When I was about 12, I made a list of things I wanted to do before I die. In the interest of full disclosure, I'm not entirely certain this list was ever committed to paper, but it definitely lived in my head. And at this point, the only things I can remember being on it were "live in Ireland" and "swim with dolphins, but not somewhere they make you wear a safety vest with a logo on it".
Since then, the list has become a half-joke with myself, and I add celebrity things to it, like "kiss John Cusack on the cheek" and "give Michael Stipe a hug". But I still haven't swum (swam? swimmed? Swommeled?) with dolphins.
In 2003, from January to May, I participated in a semester abroad in Galway, Ireland. I relished every minute of it, and while other students were consistently travelling to Rome or Athens, I was consistently sitting around talking to locals and falling deeply in love with one or two or three Irish young men who may or may not have been attractive, given the amount of alcohol consumed, but who were witty and hilarious and quick and I loved them.
After graduating college in 2004, I went back to Ireland from September to December, lived in Dublin and worked at the Irish Film Institute, in their archive. The job wasn't as sexy as it sounds, and being in Dublin was much lonelier and less personal than Galway had been. The point is, though, I spent a fair amount of time in Ireland.
This means that, in my small, American outsider way, I kind of know what Ireland's like, or at least what it was like til the end of 2004. And that means that, in America, Ireland is ruined for me.
Before I lived in Galway (which is a great town and you should visit--Dublin could be any big city anywhere, for the most part), I was an aficionado for all things Irish. I had those obnoxious Putamayo Celtic music cds, I had read "Angela's Ashes" three times, and I told myself I loved Yeats and the movie "The Commitments", even though neither of those things were true.
As much as Americans want to tell you that we are culturally sensitive, there's a small-to-large part of us that thinks and hopes that Irish people are actually leprechauns. Americans get off the plane at Shannon or Dublin International shouting "Erin Go Braaaa!" and "Top o' the mornin' to ya!!!" without realizing a crucial fact:
No one in Ireland talks this way. No one.
They also don't have Lucky Charms for sale in the supermarket. Most of them don't live in thatched-roof houses and sit by the fire, staring at the sea and talking about silkies, either.
Dublin made me bitter and angry toward tourists in the extreme. In Galway, I was constantly getting mistaken for Irish by the American tourists ("Oh, God, Hal, she's American!" I remember one woman saying, with the strongest midwestern accent I have ever heard.), but I didn't watch them interact with the culture much. Most of the tourists who made it to Galway seemed to be a little more aware, anyway.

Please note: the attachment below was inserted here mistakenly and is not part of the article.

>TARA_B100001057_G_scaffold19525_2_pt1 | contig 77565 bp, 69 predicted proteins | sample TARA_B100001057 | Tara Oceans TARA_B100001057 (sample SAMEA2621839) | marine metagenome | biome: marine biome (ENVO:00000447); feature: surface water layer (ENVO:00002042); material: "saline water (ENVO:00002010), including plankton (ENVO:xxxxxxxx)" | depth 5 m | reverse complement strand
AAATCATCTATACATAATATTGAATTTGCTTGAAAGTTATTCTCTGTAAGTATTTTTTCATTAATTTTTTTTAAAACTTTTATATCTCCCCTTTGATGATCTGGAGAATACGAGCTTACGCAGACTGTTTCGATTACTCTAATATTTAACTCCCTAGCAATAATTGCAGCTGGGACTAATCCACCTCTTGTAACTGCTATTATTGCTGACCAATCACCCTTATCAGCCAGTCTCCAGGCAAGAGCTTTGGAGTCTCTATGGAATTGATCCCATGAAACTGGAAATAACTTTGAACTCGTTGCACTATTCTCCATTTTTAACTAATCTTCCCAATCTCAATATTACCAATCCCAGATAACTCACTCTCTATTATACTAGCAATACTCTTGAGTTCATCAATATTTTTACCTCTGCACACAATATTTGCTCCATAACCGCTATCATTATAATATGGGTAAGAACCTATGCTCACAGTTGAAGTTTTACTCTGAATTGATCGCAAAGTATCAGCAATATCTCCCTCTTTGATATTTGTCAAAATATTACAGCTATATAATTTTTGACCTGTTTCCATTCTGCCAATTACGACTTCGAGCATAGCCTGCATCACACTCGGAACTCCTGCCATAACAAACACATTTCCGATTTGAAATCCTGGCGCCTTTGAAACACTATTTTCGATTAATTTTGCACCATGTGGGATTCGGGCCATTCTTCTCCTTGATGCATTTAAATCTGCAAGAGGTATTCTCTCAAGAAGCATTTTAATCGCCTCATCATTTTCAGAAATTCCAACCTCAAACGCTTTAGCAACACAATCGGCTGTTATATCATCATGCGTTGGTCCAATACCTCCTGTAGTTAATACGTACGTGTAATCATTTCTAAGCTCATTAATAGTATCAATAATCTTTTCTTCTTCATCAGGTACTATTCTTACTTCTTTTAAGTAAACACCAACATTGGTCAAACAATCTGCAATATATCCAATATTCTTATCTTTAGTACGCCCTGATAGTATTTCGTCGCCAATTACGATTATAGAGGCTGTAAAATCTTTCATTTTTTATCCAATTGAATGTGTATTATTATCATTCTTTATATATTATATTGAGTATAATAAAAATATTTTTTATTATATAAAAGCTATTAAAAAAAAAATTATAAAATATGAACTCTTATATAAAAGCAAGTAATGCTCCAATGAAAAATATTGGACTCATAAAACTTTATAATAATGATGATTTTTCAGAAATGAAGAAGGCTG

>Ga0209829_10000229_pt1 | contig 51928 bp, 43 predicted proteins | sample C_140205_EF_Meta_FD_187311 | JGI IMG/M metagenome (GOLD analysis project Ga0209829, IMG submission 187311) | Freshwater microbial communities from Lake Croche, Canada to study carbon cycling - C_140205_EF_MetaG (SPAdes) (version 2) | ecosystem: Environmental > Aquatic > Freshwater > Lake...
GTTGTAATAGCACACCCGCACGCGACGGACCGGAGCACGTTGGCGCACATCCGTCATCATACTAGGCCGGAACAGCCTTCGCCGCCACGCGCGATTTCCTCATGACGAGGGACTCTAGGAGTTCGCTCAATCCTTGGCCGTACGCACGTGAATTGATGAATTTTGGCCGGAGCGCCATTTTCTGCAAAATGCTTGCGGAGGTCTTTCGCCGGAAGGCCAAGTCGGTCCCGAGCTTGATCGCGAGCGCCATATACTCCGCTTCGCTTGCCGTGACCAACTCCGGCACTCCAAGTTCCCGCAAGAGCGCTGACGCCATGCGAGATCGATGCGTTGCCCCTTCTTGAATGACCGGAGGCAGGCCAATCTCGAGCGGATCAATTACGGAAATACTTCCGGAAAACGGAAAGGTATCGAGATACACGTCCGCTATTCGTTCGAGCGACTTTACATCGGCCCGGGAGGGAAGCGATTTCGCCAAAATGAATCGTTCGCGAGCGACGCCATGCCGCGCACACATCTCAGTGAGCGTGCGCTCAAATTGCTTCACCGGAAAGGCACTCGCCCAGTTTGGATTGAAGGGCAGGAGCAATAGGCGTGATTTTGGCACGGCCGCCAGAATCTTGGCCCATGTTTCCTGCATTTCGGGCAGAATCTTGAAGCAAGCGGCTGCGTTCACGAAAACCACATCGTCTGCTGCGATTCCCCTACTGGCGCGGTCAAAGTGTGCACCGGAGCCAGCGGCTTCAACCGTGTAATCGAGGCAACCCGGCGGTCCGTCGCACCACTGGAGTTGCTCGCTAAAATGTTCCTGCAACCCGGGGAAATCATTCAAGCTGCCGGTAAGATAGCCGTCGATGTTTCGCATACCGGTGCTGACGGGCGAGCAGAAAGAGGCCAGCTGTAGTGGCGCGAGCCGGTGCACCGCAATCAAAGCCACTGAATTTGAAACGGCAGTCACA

In Dublin, one of my bus stops was also a bus stop for those obnoxious red sightseeing buses (my other bus stop was in front of a strip club). And one day, the bus driver/tour guide was talking the last of his passengers off his bus. They were a middle aged couple. They were very fat. They were carrying eight shopping bags each (this is the equivalent of wearing a target across your face). They were taking their sweet time.
The man was asking the driver about more shopping. He responded in a strong Dubliner accent, his speech peppered with all sorts of clever and expected "Irish-isms". And I looked at this man, and thought, "Wow, he's literally jolly." And he chortled, and the Americans laughed loudly, and shuffled down the street, weighed down by their Aran sweaters and Irish linens.
The man walked up to the window of the sandwich shop behind me, leaving his bus, and sat heavily at the outdoor counter with a sigh. "Is this day over yet?" he said to the shop owner wearily. Or, I should say, he said to the shop owner in a completely different accent. Still Irish, but mellower, less campy.
Now, you can either get frustrated at this man for faking these people out, or you can think about the fact that he gets tipped by Americans, and the more he gives Americans what they want to see, the bigger his tips will be.
Working at the Irish Film Institute, I also got to see movies like "Adam and Paul" (view the trailer on YouTube here), about two heroin addicts in Dublin. It's a really good film, but it will never be distributed in the states, because it ruins the image that Americans have of the Irish. We might know there are heroin addicts everywhere, but we don't want to see it. Incidentally, most of "Adam and Paul" was filmed either in the neighborhood I lived in, or in the section of Dublin where I worked.
So now, whenever someone suggests something "Irish" to me, I all but recoil. Movies are overdrawn, most of the music either makes me painfully nostalgic or just puts me in pain, and most books, shows, stories and the like are either too overdrawn to be tolerated or are too spot on to be endured.
There are, of course, exceptions. If you haven't seen "My Left Foot", you should, mostly because Daniel Day-Lewis is in it and Daniel Day-Lewis is in the business of Changing Your Life.
And for the dozens of people who have said, "Oh, you have cerebral palsy. Yeah, I've seen 'My Left Foot'."--I have cerebral palsy, but I don't have it like that. Okay?
I will probably go back to Ireland at some point, but it won't be for a while. I have never liked being a tourist, but maybe if I wait long enough, I can go back and be that woman on the bus, buying green and orange trinkets for everyone she knows. I might even love it.
Do you have places or memories like this, that have almost spoiled an idea over time? What do you do with it?